What’s interesting is that most revolutionary theorists and great thinkers in the fray of social justice we’ve seen and been inspired by in the last five centuries were all outputs of the same academic system which upholds the very colonial civilisation we seek to dethrone. Think about this in relation to Einstein’s words; “You can’t solve a problem from the same mind-state which produced it.” Those who were/are self-taught or are agents of divine inspiration will not be popular subjects of our attention even among black intellectuals since the system which determines the diameter of our thinking already determines the circumference of our activity. The Most Honourable Elijah Muhammad is a classical case, no one can point to a more influential black man in the last 1500 years than him, king Shaka was a monumental visionary and could’ve been, Honorable Marcus Garvey had the numbers but not the effect Mr Elijah has had. Religion aside we must disabuse ourselves from western standards and look at the way he organised Black Men and Women to an unparalleled state in all areas of life. Mentally, Spiritually, Socioeconomically and otherwise the world witnessed the literal remaking of the Blackman from Nigger to God. In the West Martin Luther, Medgar Evers, Kwame Toure, Nat Turner, Du Bois, Noble Drew Ali and others contributed immensely to the advancement of Negro liberation no doubt. None achieved what was and is being achieved by Elijah Muhammad’s Nation Of Islam, I emphasize this point because none has been more deliberately vilified or blacked-out from popular culture and contemporary history than Him or Louis Farrakhan. He was not a product of Yale, Harvard or any of their prestigious institutions and none of their best products has ever been able to refute a single idea in the scholarship of Master Fard Muhammad. The best journalists and thinkers of that time couldn’t even intellectually handle a boxer (Ali) who went through less than 2 years of study under Mr Elijah Muhammad. When we talk about de-colonisation we must look at one of the Blackest movement there’s ever been for modelling our work. Intellectualisation and “robust dialogues” are activities the colonial social scientist per-empted even within the design of the contrived native post-colonial experience. We are mindless in our degree-induced arrogance to think we’re so unique in our recycled analyses, in our topical engagements with feminism and intersectionality, racial injustice as it relates to class, dialectical materialism, etc. all these buzzwords come from the same opinion dispensary you’re dreaming of overthrowing but are too entrenched in to ever fully realise that pipe-dream. For example, when we remove the contradictory existentialism of Sartre from Farnon and Biko only what can be attributed to an educated response to their era and culture remains.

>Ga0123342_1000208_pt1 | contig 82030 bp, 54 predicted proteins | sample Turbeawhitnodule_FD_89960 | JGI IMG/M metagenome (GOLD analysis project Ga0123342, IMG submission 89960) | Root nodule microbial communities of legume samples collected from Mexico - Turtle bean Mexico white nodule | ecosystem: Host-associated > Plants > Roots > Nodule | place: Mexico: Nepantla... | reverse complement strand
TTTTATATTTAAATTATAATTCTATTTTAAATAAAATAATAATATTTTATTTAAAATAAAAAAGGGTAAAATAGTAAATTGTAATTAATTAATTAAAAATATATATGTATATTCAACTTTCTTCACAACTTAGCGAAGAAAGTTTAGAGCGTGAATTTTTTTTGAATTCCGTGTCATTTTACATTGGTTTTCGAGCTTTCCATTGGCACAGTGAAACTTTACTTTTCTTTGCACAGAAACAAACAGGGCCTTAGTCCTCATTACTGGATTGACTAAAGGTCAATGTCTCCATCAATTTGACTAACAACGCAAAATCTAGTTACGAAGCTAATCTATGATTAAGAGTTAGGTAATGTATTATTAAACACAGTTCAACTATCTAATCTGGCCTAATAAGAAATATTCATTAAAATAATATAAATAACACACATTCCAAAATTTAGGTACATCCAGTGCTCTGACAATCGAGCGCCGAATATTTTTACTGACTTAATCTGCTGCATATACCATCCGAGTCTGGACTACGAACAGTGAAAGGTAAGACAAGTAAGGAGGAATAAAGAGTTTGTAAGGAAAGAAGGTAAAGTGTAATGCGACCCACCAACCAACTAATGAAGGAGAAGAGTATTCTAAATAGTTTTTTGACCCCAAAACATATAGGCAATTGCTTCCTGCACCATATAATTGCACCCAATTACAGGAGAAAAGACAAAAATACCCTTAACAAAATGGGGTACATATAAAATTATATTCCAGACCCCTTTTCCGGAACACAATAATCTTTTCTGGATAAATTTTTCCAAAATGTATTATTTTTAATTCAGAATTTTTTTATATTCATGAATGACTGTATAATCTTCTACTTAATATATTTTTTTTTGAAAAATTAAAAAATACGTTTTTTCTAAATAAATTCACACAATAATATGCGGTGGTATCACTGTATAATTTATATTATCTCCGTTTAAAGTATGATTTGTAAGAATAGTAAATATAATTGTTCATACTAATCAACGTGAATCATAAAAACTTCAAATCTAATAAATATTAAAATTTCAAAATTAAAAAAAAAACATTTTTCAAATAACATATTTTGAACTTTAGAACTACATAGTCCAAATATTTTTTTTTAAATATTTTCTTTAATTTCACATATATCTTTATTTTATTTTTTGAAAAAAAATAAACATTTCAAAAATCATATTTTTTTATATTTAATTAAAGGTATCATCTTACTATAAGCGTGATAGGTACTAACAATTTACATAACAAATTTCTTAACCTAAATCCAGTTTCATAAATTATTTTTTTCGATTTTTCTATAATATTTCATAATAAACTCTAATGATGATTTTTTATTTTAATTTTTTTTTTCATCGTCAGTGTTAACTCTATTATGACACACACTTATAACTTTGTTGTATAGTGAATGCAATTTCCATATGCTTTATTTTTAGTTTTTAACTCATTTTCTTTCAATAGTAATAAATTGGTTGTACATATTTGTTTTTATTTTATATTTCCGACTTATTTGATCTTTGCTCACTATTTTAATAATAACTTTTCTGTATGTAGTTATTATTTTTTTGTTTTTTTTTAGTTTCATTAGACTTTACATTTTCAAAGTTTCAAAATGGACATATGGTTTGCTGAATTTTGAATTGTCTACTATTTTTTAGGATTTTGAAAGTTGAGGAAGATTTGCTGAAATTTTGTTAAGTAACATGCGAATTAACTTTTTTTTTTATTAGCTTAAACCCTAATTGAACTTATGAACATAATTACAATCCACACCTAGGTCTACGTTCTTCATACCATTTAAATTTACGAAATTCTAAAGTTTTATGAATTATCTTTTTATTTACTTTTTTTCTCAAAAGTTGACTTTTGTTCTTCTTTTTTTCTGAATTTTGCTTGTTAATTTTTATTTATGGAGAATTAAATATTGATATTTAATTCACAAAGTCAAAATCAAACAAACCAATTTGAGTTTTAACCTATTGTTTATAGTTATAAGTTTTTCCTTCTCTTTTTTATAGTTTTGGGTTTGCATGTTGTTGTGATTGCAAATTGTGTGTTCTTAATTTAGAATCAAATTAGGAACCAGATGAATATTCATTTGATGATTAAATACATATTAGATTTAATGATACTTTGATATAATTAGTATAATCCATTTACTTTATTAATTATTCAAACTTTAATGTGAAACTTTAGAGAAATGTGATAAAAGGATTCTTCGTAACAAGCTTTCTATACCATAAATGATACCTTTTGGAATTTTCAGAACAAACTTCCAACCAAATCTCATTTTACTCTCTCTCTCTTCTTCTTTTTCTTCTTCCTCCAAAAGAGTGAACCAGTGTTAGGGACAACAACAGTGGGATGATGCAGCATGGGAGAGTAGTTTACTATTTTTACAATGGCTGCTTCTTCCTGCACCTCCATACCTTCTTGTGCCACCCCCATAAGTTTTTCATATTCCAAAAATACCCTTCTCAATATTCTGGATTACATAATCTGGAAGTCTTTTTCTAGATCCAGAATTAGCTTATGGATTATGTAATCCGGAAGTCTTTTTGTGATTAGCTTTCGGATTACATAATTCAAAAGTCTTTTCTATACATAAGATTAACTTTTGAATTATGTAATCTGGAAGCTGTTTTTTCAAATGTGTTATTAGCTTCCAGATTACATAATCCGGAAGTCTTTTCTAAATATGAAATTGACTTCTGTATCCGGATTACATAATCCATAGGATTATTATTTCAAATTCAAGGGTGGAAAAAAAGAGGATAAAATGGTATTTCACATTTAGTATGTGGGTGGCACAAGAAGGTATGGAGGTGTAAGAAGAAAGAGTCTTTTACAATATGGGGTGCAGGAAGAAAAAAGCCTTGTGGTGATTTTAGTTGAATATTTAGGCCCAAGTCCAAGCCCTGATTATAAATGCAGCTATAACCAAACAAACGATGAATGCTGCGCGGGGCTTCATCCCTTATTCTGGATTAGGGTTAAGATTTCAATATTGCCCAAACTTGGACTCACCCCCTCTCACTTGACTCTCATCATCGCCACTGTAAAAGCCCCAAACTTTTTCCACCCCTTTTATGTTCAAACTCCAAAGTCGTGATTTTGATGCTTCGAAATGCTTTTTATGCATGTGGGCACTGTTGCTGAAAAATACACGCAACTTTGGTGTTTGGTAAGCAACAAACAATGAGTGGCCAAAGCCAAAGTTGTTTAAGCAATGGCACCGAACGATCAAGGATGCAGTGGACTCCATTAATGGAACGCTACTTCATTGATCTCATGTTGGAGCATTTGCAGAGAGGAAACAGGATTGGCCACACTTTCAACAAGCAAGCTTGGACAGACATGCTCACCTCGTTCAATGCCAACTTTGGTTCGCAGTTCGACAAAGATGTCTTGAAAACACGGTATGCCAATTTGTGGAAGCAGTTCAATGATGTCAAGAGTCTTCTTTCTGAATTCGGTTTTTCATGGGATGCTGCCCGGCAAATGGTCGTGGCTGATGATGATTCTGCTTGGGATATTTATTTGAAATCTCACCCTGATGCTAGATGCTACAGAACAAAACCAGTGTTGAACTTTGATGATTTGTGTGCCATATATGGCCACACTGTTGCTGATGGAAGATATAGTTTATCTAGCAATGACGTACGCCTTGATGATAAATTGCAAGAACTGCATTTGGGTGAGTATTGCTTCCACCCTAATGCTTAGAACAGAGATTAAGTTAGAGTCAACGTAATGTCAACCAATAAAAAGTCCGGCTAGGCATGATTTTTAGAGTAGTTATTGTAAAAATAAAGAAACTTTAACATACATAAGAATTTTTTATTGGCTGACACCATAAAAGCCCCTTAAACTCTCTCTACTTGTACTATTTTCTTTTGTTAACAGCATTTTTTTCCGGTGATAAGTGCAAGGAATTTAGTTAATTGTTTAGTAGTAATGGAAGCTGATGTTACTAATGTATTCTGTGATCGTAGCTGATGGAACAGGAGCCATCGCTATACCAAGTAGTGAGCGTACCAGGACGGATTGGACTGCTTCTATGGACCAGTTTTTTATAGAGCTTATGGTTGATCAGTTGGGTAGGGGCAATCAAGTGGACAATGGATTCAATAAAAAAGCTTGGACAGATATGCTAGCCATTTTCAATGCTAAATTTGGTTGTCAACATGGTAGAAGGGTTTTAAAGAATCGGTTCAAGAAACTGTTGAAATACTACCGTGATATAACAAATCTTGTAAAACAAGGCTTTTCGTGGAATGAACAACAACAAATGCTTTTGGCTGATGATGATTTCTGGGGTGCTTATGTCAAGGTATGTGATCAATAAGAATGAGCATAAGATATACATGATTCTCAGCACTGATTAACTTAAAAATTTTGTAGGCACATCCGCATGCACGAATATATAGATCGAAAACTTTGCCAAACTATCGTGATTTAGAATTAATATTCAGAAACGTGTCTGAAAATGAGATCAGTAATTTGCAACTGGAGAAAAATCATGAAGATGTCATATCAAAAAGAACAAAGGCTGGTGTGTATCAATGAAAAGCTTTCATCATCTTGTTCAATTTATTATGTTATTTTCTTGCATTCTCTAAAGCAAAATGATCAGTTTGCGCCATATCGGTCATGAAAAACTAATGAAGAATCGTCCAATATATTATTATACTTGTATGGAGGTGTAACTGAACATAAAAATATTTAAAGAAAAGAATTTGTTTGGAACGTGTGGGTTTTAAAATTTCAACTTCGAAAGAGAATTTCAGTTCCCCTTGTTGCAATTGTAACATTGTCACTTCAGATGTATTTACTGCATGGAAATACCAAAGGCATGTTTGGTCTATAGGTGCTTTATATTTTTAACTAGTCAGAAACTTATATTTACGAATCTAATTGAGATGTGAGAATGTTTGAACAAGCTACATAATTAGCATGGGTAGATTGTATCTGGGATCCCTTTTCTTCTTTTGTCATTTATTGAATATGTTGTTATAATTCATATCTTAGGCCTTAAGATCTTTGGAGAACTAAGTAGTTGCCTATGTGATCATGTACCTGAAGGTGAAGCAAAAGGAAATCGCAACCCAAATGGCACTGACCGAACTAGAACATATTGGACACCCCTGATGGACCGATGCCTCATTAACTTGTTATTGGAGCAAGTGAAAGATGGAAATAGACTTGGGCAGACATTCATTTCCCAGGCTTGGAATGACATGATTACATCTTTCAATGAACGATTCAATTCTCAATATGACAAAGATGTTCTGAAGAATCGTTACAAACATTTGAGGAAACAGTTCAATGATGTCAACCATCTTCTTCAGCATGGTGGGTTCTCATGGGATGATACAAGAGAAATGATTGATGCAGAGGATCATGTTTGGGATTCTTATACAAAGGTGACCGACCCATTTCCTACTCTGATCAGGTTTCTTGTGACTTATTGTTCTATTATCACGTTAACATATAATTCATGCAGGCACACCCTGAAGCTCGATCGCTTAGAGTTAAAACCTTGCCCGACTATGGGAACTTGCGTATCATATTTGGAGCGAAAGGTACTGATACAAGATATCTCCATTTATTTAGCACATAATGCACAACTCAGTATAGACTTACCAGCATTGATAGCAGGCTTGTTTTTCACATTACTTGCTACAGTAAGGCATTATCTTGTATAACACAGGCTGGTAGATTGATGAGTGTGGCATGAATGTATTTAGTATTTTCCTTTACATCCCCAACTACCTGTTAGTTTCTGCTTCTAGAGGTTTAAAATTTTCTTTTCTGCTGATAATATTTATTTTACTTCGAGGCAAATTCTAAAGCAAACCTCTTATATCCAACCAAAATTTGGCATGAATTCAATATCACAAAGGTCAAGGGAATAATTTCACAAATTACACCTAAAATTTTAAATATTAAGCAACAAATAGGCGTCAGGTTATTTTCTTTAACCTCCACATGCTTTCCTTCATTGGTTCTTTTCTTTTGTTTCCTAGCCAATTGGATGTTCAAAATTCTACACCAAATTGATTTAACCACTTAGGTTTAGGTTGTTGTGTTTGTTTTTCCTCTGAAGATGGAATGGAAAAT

So, let’s stick to drinking their wines, smoking their weaponized weed and other recreational drugs whilst arguing in their tongue, enjoying social status conferred upon us by the amount of products we’ve amassed, by the value of our labour in relation to the quality of education we’ve been privileged to get. The sad part of this very education which causes us to raise our noses at those without it is that it isn’t transferable, we find it hard to share what we’ve been taught to others of our kind. No, it is purely for serving the owners of the means of production, who determine your value, which gives you a taste of a higher class than the one you’re desperately handing on to by a wage-thread.